three pairs of lovers with space

THE EPIGRAMS OF ALKAIOS OF MESSENE

 

Alkaios Ἀλκαῖος of Messene was the author of twenty-two epigrams in The Greek Anthology, of which three were pederastic and are to be found in its specifically pederastic twelfth book known as the Boyish Muse. They belong roughly to the period 219 to 196 BC, to which some of his other epigrams can be dated from internal evidence.

The translations are by W. R. Paton in The Greek Anthology, Volume IV: Loeb Classical Library Vol. LXXXV (Cambridge, Massachusetts, 1918). The only amendments are to undo his Latinisation of names in favour of more literal transliteration of the Greek.

 

The Boyish Muse

29

Protarchos is fair and does not wish it; but later he will, and his youth races on holding a torch.[1]   Πρώταρχος καλός ἐστι, καὶ οὐ θέλει· ἀλλὰ θελήσει
     ὕστερον· ἡ δ᾿ ὥρη λαμπάδ᾿ ἔχουσα τρέχει.
 


30

Your leg, Nikandros, is getting hairy, but take care lest your back-side also gets the same unnoticed.[2] Then shall you know how rare lovers are. But even now reflect that youth is irrevocable.[3]  Ἡ κνήμη, Νίκανδρε, δασύνεται· ἀλλὰ φύλαξαι,
     μή σε καὶ ἡ πυγὴ ταὐτὸ παθοῦσα λάθῃ·
καὶ γνώσῃ φιλέοντος ὅση σπάνις. ἀλλ᾿ ἔτι καὶ νῦν
     τῆς ἀμετακλήτου φρόντισον ἡλικίης.
 

The "fair Trojan boy" about to be seized by Zeus in disguise: Ganymede Feeding the Eagle (Roman copy of a Hellenistic original in the Hermitage, St. Petersburg)

64

Zeus, Lord of Pisa, crown under the steep hill of Kronos[4] Peithenor, the second son of Kypris.[5] And, Lord, I pray thee become no eagle on high to seize him for thy cup-bearer in place of the fair Trojan boy.[6] If ever I have brought thee a gift from the Muses that was dear to thee, grant that the god-like boy may be of one mind with me.   Ζεὺς Πίσης μεδέων, Πειθήνορα, δεύτερον υἷα
     Κύπριδος, αἰπεινῷ στέψον ὑπὸ Κρονίῳ·
μηδέ μοι οἰνοχόον κυλίκων σέθεν αἰετὸς ἀρθεὶς
     μάρψαις ἀντὶ καλοῦ, κοίρανε, Δαρδανίδου.
εἰ δέ τι Μουσάων τοι ἐγὼ φίλον ὤπασα δῶρον,
     νεύσαις μοι θείου παιδὸς ὁμοφροσύνην.
 

 

[1] As in this torch race the torch was handed on by one racer to another, so is it with the light of youthful beauty. [Translator’s footnote]. The preeminent historian of Greek homosexuality, Sir Kenneth Dover listed this together with Alkaios’s next epigram and two also in The Boyish Muse by Phanias and Thymokles as “epigrams on the theme 'Soon you'll be too old, and it'll be too late!' “ with the implication “ 'You won't have the satisfaction of being desired and admired'.” (Greek Homosexuality, 1978, p. 52).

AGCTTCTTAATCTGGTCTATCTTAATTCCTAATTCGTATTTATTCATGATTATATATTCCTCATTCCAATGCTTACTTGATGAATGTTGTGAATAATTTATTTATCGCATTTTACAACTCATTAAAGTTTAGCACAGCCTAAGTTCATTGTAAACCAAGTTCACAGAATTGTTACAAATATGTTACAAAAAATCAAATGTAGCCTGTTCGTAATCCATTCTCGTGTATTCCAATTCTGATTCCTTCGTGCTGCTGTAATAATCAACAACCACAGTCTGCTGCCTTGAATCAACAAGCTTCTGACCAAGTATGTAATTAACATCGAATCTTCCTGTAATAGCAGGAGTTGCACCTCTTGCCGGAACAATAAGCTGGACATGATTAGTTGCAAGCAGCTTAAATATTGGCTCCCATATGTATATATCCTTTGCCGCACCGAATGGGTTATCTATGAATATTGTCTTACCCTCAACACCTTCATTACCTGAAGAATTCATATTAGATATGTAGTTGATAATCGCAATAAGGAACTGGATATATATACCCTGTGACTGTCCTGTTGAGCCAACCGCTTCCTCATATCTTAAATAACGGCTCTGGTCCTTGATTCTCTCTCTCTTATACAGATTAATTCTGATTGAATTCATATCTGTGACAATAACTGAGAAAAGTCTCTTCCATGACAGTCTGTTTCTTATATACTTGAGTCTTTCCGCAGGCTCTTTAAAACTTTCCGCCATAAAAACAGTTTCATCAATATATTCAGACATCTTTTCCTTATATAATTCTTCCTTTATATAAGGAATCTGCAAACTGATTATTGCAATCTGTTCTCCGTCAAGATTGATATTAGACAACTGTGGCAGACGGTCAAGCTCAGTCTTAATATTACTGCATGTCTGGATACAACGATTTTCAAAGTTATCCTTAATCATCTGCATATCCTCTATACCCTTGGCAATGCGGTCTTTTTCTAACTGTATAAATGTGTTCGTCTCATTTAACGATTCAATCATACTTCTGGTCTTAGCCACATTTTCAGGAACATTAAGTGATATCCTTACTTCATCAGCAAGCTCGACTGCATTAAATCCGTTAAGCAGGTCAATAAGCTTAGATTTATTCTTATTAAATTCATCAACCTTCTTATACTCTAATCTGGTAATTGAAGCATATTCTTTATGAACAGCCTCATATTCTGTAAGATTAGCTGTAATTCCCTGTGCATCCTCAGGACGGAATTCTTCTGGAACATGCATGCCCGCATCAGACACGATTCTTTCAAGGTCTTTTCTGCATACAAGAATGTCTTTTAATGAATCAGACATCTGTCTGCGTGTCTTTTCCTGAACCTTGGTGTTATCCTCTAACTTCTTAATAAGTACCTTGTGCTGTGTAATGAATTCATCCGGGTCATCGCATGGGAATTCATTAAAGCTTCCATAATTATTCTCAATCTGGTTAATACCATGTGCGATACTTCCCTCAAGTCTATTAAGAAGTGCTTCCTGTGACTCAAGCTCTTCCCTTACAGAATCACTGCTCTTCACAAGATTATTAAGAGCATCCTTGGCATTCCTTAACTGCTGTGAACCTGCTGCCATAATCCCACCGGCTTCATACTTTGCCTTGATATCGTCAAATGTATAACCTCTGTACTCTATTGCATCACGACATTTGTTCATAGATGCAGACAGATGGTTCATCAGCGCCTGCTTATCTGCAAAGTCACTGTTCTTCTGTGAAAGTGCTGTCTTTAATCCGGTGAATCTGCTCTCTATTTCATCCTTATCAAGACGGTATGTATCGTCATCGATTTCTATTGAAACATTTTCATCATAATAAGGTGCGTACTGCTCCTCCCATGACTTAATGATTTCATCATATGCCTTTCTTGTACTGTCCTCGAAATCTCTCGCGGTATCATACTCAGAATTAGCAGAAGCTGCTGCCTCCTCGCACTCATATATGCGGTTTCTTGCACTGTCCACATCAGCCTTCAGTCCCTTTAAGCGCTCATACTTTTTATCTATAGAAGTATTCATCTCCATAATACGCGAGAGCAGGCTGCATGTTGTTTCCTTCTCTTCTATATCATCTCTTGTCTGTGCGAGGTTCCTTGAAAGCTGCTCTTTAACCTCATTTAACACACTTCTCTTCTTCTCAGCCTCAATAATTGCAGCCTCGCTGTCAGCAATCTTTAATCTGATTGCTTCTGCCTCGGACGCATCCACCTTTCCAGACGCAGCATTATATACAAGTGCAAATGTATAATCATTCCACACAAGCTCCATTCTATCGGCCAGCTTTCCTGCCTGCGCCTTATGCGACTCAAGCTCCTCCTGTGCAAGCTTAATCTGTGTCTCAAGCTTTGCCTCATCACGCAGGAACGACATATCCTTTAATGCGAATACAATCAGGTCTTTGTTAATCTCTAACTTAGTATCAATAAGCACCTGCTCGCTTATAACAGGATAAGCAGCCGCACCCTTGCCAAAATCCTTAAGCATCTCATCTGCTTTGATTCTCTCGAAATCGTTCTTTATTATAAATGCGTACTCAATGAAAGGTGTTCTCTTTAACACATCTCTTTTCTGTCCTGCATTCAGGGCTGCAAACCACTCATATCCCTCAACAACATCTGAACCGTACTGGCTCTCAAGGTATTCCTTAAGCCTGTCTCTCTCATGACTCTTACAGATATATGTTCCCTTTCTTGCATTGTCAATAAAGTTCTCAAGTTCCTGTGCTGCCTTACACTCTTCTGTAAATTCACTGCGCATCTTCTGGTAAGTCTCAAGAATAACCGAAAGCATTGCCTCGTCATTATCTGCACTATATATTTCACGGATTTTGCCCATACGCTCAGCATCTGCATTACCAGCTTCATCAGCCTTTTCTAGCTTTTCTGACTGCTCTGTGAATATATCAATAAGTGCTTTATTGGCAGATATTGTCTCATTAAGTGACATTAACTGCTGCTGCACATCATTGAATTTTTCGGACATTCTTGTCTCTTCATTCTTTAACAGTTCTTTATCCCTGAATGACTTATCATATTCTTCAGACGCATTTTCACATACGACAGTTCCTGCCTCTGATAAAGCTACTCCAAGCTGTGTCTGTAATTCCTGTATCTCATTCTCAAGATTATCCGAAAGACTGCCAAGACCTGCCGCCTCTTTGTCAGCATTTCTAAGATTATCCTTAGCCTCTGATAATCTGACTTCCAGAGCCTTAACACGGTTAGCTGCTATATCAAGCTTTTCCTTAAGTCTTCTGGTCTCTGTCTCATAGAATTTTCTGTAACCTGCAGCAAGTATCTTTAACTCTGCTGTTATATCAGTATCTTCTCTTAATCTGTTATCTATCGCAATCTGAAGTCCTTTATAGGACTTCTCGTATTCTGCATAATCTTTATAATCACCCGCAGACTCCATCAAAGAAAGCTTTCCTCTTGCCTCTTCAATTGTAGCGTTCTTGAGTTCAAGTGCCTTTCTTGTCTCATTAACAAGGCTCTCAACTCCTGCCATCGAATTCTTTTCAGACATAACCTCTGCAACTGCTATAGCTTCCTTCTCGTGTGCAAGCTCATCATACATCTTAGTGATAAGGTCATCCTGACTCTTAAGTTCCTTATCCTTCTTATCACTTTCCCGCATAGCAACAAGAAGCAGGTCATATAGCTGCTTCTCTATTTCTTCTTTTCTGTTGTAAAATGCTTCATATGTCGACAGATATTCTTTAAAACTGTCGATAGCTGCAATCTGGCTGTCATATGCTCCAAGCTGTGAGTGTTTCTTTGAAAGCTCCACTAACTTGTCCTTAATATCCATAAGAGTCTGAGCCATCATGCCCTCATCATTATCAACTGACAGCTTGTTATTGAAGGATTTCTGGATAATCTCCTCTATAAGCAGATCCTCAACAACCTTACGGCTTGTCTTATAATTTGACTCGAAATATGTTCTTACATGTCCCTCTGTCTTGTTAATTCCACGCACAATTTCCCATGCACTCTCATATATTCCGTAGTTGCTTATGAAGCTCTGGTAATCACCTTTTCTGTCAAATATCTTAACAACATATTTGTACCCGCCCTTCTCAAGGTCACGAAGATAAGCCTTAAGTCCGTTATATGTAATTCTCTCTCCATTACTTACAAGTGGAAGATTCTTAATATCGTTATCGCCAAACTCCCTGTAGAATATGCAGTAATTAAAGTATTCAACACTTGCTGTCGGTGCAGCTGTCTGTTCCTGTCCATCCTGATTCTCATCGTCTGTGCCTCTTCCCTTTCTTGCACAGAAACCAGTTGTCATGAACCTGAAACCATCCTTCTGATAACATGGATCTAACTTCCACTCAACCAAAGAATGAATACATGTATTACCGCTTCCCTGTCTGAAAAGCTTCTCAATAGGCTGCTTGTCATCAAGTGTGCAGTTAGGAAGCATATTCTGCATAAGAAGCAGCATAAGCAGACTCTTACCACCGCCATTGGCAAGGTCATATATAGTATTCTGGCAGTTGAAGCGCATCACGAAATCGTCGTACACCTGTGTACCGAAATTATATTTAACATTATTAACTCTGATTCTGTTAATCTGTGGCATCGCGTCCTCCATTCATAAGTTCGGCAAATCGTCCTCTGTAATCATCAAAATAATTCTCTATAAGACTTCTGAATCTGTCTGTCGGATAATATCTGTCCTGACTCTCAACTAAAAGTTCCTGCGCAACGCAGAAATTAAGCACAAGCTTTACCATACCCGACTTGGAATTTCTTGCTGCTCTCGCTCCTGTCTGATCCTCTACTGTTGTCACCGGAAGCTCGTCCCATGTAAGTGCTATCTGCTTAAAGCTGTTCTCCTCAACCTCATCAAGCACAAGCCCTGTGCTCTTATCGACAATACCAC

[2] Body hair is frequently referred to by poets as signifying the end of a boy’s sexual attractiveness to men; the emphasis on the particular importance of hairless buttocks strongly suggests an assumption that Nikandros’s lover would want to consummate his love by pedicating him.

[3] The preeminent historian of Greek homosexuality, Sir Kenneth Dover listed this together with Alkaios’s previous epigram and two also in The Boyish Muse by Phanias and Thymokles as “epigrams on the theme 'Soon you'll be too old, and it'll be too late!' “ with the implication “ 'You won't have the satisfaction of being desired and admired'.” (Greek Homosexuality, 1978, p. 52).

[4] At Olympia. [Translator’s note] In other words, the poet is praying for his victory in the Olympic Games. Sir Kenneth Dover cites this as one of several examples of how “a sun-tanned skin and good muscular development must have been regarded as attractive attributes” in arousing desire for a boy (Greek Homosexuality, 1978, p. 69).

[5] In other words, Peithenor is being described hyperbolically as a son of the goddess of love, one of whose epithets was Kypris.

[6] Ganymede, a Trojan prince whom Zeus in the form of an eagle abducted to be his cup-bearer and loved-boy on Mount Olympos.

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